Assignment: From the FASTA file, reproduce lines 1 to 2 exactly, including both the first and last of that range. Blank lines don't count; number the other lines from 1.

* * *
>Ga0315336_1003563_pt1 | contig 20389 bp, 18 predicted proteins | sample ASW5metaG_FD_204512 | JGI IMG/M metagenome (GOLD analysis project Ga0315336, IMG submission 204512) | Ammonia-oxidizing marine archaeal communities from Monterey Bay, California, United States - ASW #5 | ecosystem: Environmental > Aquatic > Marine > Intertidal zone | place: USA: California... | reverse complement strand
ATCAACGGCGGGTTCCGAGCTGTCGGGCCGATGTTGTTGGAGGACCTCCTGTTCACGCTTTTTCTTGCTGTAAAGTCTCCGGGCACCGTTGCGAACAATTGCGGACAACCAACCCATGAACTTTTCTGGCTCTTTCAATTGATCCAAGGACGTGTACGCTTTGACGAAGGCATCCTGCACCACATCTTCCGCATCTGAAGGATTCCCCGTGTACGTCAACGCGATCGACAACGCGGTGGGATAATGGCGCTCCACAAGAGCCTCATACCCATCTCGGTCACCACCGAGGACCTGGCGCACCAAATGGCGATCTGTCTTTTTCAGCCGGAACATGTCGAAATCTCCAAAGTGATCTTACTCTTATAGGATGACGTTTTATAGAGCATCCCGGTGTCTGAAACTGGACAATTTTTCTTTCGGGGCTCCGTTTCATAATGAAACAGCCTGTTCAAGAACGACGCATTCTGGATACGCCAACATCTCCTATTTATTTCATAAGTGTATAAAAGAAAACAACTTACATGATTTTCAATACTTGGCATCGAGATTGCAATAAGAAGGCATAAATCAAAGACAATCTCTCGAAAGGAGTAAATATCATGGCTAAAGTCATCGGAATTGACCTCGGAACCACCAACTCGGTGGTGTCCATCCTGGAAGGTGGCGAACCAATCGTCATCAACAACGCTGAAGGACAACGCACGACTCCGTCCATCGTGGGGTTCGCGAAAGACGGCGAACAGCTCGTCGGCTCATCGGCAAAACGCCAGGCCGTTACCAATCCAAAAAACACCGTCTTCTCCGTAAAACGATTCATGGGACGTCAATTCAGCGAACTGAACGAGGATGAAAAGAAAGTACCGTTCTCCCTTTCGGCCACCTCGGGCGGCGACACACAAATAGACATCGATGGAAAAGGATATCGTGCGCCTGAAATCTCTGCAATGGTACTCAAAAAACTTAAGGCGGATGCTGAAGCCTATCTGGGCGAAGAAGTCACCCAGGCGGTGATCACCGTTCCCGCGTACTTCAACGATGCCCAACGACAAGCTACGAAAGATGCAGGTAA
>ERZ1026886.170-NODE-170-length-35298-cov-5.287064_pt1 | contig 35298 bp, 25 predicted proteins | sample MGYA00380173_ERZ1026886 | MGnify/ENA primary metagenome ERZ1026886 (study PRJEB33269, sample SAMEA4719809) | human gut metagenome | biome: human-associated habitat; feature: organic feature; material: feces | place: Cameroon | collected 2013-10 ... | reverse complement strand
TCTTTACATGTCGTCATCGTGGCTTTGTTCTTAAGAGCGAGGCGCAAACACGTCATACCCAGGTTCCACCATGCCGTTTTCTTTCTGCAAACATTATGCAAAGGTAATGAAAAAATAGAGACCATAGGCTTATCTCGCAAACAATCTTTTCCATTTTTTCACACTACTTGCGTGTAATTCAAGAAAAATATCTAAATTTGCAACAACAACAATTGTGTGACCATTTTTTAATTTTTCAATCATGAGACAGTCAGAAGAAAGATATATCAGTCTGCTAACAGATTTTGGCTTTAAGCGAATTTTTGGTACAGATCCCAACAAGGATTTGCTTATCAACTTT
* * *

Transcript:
>Ga0315336_1003563_pt1 | contig 20389 bp, 18 predicted proteins | sample ASW5metaG_FD_204512 | JGI IMG/M metagenome (GOLD analysis project Ga0315336, IMG submission 204512) | Ammonia-oxidizing marine archaeal communities from Monterey Bay, California, United States - ASW #5 | ecosystem: Environmental > Aquatic > Marine > Intertidal zone | place: USA: California... | reverse complement strand
ATCAACGGCGGGTTCCGAGCTGTCGGGCCGATGTTGTTGGAGGACCTCCTGTTCACGCTTTTTCTTGCTGTAAAGTCTCCGGGCACCGTTGCGAACAATTGCGGACAACCAACCCATGAACTTTTCTGGCTCTTTCAATTGATCCAAGGACGTGTACGCTTTGACGAAGGCATCCTGCACCACATCTTCCGCATCTGAAGGATTCCCCGTGTACGTCAACGCGATCGACAACGCGGTGGGATAATGGCGCTCCACAAGAGCCTCATACCCATCTCGGTCACCACCGAGGACCTGGCGCACCAAATGGCGATCTGTCTTTTTCAGCCGGAACATGTCGAAATCTCCAAAGTGATCTTACTCTTATAGGATGACGTTTTATAGAGCATCCCGGTGTCTGAAACTGGACAATTTTTCTTTCGGGGCTCCGTTTCATAATGAAACAGCCTGTTCAAGAACGACGCATTCTGGATACGCCAACATCTCCTATTTATTTCATAAGTGTATAAAAGAAAACAACTTACATGATTTTCAATACTTGGCATCGAGATTGCAATAAGAAGGCATAAATCAAAGACAATCTCTCGAAAGGAGTAAATATCATGGCTAAAGTCATCGGAATTGACCTCGGAACCACCAACTCGGTGGTGTCCATCCTGGAAGGTGGCGAACCAATCGTCATCAACAACGCTGAAGGACAACGCACGACTCCGTCCATCGTGGGGTTCGCGAAAGACGGCGAACAGCTCGTCGGCTCATCGGCAAAACGCCAGGCCGTTACCAATCCAAAAAACACCGTCTTCTCCGTAAAACGATTCATGGGACGTCAATTCAGCGAACTGAACGAGGATGAAAAGAAAGTACCGTTCTCCCTTTCGGCCACCTCGGGCGGCGACACACAAATAGACATCGATGGAAAAGGATATCGTGCGCCTGAAATCTCTGCAATGGTACTCAAAAAACTTAAGGCGGATGCTGAAGCCTATCTGGGCGAAGAAGTCACCCAGGCGGTGATCACCGTTCCCGCGTACTTCAACGATGCCCAACGACAAGCTACGAAAGATGCAGGTAA